Frontal Lobes
Primary Function:
Decision-making
Muscle movements
Contains:
Motor Cortex
Broca's Area
muscle movement controlling speech
Parietal Lobes
Contains:
Receives sensory input for touch and body position
Occipital Lobes
Primary Function:
Visual processing
sends signals throughout our body controlling muscle movement
Motor Cortex
Temporal Lobes
Primary Function:
Auditory sensory information
Contains:
Wernicke's Area
Interprets written and spoken speech
Contains:
Visual cortex
Auditory cortex
Association Areas
Areas not associated with receiving sensory information or coordinating muscle movements
ex.
much of the parietal lobes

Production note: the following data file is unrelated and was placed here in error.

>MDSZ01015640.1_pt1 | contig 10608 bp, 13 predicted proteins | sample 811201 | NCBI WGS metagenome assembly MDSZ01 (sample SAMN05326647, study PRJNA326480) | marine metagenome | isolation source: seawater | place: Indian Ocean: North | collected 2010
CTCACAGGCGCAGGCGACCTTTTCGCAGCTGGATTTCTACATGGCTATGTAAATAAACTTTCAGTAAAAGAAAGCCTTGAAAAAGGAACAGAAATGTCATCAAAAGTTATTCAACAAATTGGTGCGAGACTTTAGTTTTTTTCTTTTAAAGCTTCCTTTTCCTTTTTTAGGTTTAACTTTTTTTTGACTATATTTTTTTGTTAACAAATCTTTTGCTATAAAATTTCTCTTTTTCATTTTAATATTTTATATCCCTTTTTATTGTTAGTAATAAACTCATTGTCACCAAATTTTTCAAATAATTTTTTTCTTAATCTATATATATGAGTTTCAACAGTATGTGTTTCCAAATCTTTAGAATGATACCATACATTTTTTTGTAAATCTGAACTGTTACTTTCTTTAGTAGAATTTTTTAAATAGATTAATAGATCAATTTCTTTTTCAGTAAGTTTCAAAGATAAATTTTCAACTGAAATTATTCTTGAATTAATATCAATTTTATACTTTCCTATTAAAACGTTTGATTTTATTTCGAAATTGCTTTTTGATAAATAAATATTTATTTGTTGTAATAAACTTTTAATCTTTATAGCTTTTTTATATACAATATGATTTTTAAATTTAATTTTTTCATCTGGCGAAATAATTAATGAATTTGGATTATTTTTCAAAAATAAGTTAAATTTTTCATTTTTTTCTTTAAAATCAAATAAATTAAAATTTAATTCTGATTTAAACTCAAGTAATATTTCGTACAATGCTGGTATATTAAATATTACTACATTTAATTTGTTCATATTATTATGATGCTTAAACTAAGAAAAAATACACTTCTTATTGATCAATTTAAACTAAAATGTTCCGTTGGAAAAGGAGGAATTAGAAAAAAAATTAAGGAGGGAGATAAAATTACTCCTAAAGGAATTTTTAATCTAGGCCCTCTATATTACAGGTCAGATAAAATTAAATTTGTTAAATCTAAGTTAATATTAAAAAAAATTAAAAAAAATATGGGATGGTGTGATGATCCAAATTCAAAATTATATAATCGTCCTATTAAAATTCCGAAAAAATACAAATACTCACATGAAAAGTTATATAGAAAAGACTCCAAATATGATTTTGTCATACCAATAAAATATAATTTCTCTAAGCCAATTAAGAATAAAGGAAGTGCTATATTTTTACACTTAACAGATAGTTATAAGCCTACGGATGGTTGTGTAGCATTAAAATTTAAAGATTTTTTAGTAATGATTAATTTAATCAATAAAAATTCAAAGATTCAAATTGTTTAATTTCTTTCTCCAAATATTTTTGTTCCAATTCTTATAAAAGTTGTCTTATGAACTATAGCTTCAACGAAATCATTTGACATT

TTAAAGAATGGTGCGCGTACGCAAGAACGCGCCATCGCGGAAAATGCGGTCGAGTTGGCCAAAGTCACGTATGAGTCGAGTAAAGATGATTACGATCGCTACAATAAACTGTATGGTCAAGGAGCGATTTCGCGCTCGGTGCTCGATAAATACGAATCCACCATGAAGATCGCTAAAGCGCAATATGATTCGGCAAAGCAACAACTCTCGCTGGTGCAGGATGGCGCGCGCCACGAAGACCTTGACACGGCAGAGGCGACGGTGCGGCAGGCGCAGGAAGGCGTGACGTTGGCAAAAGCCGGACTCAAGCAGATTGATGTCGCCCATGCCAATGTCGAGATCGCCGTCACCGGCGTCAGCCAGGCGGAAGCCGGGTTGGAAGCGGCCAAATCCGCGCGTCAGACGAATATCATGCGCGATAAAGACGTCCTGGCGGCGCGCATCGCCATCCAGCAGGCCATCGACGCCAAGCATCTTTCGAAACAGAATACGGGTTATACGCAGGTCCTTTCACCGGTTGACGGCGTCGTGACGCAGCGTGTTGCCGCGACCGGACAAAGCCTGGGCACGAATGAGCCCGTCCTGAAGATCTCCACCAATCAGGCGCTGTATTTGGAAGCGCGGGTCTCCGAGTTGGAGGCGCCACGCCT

ex.
forward part of frontal lobe -> judgment, planning
Corpus Callosum
Large band of neural fibers connecting both hemispheres
Endocrine System
Sends hormones as messages
bloodstream
instead of synapses
hormones produced by
glands
similar to neurotransmitters (nervous system) but much
slower
and
longer lasting
Pituitary Gland
"Master Gland"
Produces hormones that:
regulate other glands
growth hormones
Influences:
blood pressure
body growth
sexual behavior
Adrenal Glands
Secrete hormones that help arouse the body in times of stress
Function:
Endocrine glands above kidneys
Autonomic Nervous System
Adrenal Glands release hormones
Adrenal Glands
release adrenaline
adrenaline
increase heart rate, blood pressure, blood sugar
"fight or flight"
Case Study
ex. Phineas Gage
1848:
Frontal Lobe damage
Became profane and dishonest
Lesion
Experimentally destroys brain tissue to study animal behaviors
EEG (Electroencephalogram)